To save the middle class is the latest “rebel yell” coming from former US Secretary of Labor Robert Reich.  In his most recent commentary dated 1/30/15, he elaborates on many items from the financial stock market crisis to insider trading laws claiming these are the reasons for the destruction of the middle class.

Being a former labor secretary, Mr. Reich must have realized that since the 1950’s, the world economy is competing at a much higher standard than before.  In fact, many non-US companies can claim to be the best in their industry.  If we can agree on this single competition issue, then the baseline for setting the US middle class is at its peak of achievement.  This is very difficult comparison.  Thus, the standard to keep the middle class the way it was will be difficult in any scenario.  Below are my counter points to the destruction of the middle class.

BALANCE SHEET RECOVERY:  The economic theory being used is not for someone that doesn’t save or have money already in bonds and stocks.  To boost the economy, an easing of the monetary supply, or “free money”, was introduced.  This spurred growth for most of the large companies and produced significant gains in the stock market.  Tax breaks for dividends, interest, and capital gains produced additional income for the stock holder by saving on taxes.  This produced a wealth gap that exceeded any wage income increase over the same period of time.  For the middle class to increase its wealth, the only option is for wage increase.  In many studies, the real wage increase has been non-existent since the 1980’s.  This limits the growth potential of the middle class.  Coupling tax incentives with the lack of wage increase from the 1980’s produces a crippling blow to the long-term growth of the middle class.

HOME OWERSHIP BUBBLE:  The intent by the US government was correct, to assist US citizens to obtain home ownership.  The data supports the claim that the middle class has difficulty saving money in order to invest their way out of the middle class.  The strategy of incorporating home equity as a wealth driver is an excellent idea.  This became a slogan after 9/11 to spur the economy and focus the citizens on positive influence during the War on Terror.  The financial institutions developed many products, some risky, to boost home ownership sales.  This was achieve but at a cost.  The housing bubble caused the financial crisis in 2008 mainly due to the lack collateral on the risky loans, gross negligence compliance and oversight, fraud by government officials at Fannie Mae, and the implied backing of all loans by the US government in case of default.  This Ponzi scheme was documented in detail by many books including Andrew Ross Sorkin’s “Too Big To Fail”.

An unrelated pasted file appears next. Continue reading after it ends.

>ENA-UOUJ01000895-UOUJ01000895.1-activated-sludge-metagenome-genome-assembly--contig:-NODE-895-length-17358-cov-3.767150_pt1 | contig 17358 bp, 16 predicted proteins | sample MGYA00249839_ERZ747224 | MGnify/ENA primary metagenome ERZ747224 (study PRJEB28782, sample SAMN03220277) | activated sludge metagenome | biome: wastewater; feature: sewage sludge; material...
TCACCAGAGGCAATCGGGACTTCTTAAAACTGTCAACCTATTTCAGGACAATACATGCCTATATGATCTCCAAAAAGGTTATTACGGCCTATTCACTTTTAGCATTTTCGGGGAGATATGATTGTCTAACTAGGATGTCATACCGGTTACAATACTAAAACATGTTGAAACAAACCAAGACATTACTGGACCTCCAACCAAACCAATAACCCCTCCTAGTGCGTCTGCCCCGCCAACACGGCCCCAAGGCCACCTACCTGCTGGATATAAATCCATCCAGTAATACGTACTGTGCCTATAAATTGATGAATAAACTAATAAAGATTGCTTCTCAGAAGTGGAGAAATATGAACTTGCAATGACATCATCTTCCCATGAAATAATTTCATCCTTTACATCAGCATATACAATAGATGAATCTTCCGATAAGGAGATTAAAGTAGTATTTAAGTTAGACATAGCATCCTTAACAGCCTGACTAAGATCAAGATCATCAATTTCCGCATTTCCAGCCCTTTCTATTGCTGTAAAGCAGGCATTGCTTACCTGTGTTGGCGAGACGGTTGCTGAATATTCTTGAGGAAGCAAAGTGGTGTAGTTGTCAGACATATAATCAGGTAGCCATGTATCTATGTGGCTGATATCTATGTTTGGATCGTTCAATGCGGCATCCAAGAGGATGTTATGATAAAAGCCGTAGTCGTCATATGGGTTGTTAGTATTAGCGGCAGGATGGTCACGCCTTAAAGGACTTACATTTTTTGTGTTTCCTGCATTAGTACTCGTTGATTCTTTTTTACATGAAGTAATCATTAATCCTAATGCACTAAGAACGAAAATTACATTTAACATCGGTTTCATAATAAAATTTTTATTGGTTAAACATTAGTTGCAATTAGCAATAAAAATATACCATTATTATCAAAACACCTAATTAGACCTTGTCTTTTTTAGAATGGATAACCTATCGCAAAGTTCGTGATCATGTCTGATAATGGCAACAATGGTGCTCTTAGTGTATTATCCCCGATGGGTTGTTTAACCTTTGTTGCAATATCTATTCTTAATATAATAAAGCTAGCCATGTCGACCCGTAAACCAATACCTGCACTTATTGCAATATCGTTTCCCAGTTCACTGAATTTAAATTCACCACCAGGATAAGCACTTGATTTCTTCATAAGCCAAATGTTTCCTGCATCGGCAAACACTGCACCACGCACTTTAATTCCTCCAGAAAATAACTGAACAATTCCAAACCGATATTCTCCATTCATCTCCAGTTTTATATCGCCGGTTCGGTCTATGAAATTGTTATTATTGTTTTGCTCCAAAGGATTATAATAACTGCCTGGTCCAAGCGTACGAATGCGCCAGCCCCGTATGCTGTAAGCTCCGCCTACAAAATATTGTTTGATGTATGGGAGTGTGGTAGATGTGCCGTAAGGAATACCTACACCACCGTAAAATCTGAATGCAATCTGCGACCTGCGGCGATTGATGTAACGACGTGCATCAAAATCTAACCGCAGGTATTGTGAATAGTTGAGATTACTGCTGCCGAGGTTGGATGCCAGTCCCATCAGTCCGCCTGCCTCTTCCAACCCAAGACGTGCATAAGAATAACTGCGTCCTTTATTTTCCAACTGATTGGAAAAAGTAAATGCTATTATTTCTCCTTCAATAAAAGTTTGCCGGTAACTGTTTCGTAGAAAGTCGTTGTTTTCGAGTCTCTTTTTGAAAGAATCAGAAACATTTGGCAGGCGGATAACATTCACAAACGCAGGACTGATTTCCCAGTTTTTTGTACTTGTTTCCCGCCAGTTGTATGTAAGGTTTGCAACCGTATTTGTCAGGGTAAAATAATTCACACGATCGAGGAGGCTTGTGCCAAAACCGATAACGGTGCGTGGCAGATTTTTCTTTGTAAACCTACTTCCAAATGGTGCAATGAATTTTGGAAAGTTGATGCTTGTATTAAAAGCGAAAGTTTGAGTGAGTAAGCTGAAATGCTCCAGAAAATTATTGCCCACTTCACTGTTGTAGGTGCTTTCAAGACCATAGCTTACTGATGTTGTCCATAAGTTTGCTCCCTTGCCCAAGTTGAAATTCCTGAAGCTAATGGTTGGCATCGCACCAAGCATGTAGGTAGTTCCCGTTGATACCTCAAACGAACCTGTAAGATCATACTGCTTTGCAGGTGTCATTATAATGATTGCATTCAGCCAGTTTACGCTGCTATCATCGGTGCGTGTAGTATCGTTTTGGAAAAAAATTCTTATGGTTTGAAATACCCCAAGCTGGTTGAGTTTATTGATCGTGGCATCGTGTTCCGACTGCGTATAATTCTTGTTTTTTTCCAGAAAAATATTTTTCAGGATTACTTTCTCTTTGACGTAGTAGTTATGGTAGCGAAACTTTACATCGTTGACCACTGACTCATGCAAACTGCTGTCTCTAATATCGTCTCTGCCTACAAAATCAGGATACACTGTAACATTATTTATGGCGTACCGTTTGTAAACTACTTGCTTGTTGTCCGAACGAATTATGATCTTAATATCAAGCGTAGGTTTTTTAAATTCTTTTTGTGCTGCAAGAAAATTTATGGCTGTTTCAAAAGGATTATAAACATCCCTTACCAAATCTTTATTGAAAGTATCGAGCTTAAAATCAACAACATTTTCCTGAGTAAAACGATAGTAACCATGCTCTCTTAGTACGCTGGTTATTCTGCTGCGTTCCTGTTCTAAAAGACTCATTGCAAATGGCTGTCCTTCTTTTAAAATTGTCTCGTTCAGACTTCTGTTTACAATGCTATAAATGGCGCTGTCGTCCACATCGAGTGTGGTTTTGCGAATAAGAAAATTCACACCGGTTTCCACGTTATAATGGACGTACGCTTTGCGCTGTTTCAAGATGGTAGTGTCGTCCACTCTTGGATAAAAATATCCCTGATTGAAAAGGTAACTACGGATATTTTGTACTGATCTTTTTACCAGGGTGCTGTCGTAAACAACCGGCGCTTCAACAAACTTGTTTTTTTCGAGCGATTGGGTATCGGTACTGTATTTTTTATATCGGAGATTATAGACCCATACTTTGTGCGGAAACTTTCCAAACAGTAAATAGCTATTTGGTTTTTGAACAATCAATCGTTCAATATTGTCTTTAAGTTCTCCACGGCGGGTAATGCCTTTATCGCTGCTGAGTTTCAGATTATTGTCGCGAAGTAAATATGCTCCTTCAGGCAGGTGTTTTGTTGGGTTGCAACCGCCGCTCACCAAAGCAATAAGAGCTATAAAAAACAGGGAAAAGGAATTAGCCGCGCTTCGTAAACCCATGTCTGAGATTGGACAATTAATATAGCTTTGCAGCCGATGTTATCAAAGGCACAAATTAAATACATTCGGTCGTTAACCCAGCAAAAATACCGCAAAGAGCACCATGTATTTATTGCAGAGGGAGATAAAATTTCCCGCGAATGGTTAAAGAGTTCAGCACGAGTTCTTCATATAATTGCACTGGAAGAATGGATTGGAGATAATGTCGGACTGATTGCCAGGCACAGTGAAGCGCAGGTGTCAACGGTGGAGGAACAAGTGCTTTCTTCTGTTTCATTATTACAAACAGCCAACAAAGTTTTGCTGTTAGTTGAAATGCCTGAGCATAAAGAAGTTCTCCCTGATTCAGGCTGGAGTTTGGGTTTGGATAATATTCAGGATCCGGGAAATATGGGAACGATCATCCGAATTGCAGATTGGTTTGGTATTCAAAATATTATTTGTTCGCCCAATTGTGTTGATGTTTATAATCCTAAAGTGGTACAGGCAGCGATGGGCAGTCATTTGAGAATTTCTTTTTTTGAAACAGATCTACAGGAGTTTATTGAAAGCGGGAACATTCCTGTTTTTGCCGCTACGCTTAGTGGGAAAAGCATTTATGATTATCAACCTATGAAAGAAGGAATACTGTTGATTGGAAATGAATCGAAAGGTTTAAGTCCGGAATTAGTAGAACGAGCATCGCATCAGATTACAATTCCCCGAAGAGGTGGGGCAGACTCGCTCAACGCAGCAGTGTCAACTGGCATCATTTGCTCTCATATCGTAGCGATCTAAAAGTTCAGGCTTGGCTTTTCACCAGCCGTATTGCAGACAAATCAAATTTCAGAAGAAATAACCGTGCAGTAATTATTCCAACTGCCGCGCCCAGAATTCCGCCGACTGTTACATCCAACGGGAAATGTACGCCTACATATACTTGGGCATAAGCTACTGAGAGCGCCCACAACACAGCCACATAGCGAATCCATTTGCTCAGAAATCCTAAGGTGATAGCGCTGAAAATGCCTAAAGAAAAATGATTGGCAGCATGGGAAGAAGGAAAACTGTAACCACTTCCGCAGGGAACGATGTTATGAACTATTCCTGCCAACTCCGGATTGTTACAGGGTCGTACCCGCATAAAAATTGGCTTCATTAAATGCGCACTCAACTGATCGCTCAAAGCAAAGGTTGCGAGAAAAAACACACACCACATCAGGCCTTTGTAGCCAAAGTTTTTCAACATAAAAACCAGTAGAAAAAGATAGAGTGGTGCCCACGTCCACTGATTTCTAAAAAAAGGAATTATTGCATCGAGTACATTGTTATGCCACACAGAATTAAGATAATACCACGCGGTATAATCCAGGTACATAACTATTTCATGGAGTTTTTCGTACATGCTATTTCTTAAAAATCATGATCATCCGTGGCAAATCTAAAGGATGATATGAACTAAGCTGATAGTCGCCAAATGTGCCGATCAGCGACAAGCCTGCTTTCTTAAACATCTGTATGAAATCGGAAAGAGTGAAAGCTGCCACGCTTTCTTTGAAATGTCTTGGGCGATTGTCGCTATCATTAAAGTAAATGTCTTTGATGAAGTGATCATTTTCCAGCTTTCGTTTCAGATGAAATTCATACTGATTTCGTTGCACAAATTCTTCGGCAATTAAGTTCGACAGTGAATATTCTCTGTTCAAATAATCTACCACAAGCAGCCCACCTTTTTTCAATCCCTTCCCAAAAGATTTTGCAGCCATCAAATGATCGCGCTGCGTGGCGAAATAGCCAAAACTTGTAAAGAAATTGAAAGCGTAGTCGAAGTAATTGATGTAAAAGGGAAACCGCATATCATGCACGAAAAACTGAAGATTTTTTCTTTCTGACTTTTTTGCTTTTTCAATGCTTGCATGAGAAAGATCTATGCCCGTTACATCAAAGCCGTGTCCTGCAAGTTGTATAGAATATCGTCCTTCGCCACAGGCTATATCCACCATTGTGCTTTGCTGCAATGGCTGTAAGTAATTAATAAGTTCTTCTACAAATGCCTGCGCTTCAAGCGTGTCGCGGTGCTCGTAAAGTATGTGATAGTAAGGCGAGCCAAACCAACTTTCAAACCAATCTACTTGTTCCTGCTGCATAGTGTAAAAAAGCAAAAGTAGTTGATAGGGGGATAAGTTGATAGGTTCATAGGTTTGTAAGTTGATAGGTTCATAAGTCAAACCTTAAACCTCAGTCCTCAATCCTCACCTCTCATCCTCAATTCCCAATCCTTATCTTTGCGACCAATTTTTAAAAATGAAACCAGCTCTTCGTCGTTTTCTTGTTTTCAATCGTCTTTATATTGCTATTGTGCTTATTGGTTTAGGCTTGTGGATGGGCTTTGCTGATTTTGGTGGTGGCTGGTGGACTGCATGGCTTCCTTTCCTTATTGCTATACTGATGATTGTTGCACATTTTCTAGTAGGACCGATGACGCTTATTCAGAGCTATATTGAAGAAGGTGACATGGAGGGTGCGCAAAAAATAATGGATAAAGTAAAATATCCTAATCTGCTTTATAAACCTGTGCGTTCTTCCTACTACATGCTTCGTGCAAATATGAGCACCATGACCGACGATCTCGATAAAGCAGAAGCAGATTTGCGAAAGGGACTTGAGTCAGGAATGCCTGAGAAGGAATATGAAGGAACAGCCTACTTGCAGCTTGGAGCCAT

COMPLIANCE & COLLATERAL:  The financial crises of 2008 could have been averted with the compliance institutions requiring proper collateral for risky investments / products.  The sad truth to the story is that new legislation was not necessary to fix the problem of under collateralization.

LARGE BANKS EQUATE TO CRISIS:  This is an interesting assumption, along with a lack of statistical data, to indicate there is correlation.  Since the US banks are not the largest in the world, we could gather data from other banks to see if that produces correlation.  Also, before the 2008 crisis, we did not experience any comparable issues.  The only explanation is that they didn’t occur due to the proper collateralization of they just never happened in the first place.

RISKY BETS: If there are so many financial risky bets in the market, why haven’t we seen any repeated occurrences of a financial crisis?  Also, why haven’t more banks enter bankruptcy if there are risking money loosely, shouldn’t their bad bets cost them money and eventually their status as a bank?